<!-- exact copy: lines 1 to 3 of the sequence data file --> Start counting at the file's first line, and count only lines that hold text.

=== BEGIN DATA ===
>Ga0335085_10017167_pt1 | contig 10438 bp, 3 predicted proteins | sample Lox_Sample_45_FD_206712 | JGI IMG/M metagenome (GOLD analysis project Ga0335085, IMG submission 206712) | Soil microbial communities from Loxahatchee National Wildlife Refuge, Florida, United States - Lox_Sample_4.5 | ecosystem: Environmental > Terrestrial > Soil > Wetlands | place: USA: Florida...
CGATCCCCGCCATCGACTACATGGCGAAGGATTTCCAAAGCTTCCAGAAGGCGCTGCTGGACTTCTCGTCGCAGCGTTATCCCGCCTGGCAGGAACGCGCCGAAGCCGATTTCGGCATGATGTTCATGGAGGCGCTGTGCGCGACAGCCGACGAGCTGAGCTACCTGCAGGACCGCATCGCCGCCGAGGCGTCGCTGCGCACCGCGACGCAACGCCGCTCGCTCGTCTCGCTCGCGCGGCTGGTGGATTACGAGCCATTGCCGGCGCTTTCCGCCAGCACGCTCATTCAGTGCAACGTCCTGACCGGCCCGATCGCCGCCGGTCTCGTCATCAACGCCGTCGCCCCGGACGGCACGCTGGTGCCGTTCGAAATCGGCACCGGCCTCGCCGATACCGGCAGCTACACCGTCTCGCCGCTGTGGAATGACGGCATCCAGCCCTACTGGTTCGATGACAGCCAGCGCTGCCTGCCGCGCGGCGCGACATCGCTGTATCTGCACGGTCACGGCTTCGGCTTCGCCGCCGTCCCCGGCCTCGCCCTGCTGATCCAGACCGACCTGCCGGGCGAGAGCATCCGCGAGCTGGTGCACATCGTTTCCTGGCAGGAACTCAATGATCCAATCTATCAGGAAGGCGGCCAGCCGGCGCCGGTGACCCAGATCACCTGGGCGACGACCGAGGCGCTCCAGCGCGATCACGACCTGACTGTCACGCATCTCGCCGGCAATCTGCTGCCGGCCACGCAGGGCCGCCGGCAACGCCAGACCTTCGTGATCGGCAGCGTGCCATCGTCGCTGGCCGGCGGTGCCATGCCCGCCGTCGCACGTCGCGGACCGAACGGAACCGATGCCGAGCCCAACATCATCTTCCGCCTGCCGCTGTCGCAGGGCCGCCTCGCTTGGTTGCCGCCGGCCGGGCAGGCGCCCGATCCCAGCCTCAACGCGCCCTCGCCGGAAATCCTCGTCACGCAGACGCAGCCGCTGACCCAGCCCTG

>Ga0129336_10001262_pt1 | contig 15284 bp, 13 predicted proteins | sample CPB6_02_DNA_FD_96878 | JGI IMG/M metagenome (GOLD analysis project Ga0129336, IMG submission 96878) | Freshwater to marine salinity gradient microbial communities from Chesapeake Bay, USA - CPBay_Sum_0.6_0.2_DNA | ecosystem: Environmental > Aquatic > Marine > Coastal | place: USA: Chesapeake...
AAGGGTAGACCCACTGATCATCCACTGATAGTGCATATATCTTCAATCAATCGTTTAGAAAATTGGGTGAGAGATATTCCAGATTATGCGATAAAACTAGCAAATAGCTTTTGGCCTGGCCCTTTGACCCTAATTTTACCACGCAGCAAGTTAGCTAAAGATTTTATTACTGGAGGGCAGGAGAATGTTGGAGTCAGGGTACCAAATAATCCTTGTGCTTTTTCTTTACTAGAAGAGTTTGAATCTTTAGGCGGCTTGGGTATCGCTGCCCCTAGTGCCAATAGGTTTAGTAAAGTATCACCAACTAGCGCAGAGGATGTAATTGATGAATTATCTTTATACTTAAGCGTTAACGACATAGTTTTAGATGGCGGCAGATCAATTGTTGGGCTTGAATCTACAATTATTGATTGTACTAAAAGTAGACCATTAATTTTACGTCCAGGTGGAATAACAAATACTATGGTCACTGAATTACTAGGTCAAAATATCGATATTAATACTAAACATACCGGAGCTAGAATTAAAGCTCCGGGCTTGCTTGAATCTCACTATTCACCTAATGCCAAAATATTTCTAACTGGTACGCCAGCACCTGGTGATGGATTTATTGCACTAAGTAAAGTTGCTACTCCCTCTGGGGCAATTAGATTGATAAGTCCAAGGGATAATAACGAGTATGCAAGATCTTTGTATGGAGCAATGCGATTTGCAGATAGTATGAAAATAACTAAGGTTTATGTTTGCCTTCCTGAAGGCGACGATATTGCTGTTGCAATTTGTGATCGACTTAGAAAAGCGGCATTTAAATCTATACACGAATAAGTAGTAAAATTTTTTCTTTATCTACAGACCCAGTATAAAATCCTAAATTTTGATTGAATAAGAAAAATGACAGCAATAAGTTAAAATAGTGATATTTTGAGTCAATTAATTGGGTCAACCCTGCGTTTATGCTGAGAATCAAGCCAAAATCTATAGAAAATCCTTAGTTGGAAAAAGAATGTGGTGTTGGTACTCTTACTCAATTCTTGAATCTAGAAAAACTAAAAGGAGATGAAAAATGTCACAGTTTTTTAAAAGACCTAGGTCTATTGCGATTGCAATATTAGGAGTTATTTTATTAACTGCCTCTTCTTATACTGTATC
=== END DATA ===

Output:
>Ga0335085_10017167_pt1 | contig 10438 bp, 3 predicted proteins | sample Lox_Sample_45_FD_206712 | JGI IMG/M metagenome (GOLD analysis project Ga0335085, IMG submission 206712) | Soil microbial communities from Loxahatchee National Wildlife Refuge, Florida, United States - Lox_Sample_4.5 | ecosystem: Environmental > Terrestrial > Soil > Wetlands | place: USA: Florida...
CGATCCCCGCCATCGACTACATGGCGAAGGATTTCCAAAGCTTCCAGAAGGCGCTGCTGGACTTCTCGTCGCAGCGTTATCCCGCCTGGCAGGAACGCGCCGAAGCCGATTTCGGCATGATGTTCATGGAGGCGCTGTGCGCGACAGCCGACGAGCTGAGCTACCTGCAGGACCGCATCGCCGCCGAGGCGTCGCTGCGCACCGCGACGCAACGCCGCTCGCTCGTCTCGCTCGCGCGGCTGGTGGATTACGAGCCATTGCCGGCGCTTTCCGCCAGCACGCTCATTCAGTGCAACGTCCTGACCGGCCCGATCGCCGCCGGTCTCGTCATCAACGCCGTCGCCCCGGACGGCACGCTGGTGCCGTTCGAAATCGGCACCGGCCTCGCCGATACCGGCAGCTACACCGTCTCGCCGCTGTGGAATGACGGCATCCAGCCCTACTGGTTCGATGACAGCCAGCGCTGCCTGCCGCGCGGCGCGACATCGCTGTATCTGCACGGTCACGGCTTCGGCTTCGCCGCCGTCCCCGGCCTCGCCCTGCTGATCCAGACCGACCTGCCGGGCGAGAGCATCCGCGAGCTGGTGCACATCGTTTCCTGGCAGGAACTCAATGATCCAATCTATCAGGAAGGCGGCCAGCCGGCGCCGGTGACCCAGATCACCTGGGCGACGACCGAGGCGCTCCAGCGCGATCACGACCTGACTGTCACGCATCTCGCCGGCAATCTGCTGCCGGCCACGCAGGGCCGCCGGCAACGCCAGACCTTCGTGATCGGCAGCGTGCCATCGTCGCTGGCCGGCGGTGCCATGCCCGCCGTCGCACGTCGCGGACCGAACGGAACCGATGCCGAGCCCAACATCATCTTCCGCCTGCCGCTGTCGCAGGGCCGCCTCGCTTGGTTGCCGCCGGCCGGGCAGGCGCCCGATCCCAGCCTCAACGCGCCCTCGCCGGAAATCCTCGTCACGCAGACGCAGCCGCTGACCCAGCCCTG

>Ga0129336_10001262_pt1 | contig 15284 bp, 13 predicted proteins | sample CPB6_02_DNA_FD_96878 | JGI IMG/M metagenome (GOLD analysis project Ga0129336, IMG submission 96878) | Freshwater to marine salinity gradient microbial communities from Chesapeake Bay, USA - CPBay_Sum_0.6_0.2_DNA | ecosystem: Environmental > Aquatic > Marine > Coastal | place: USA: Chesapeake...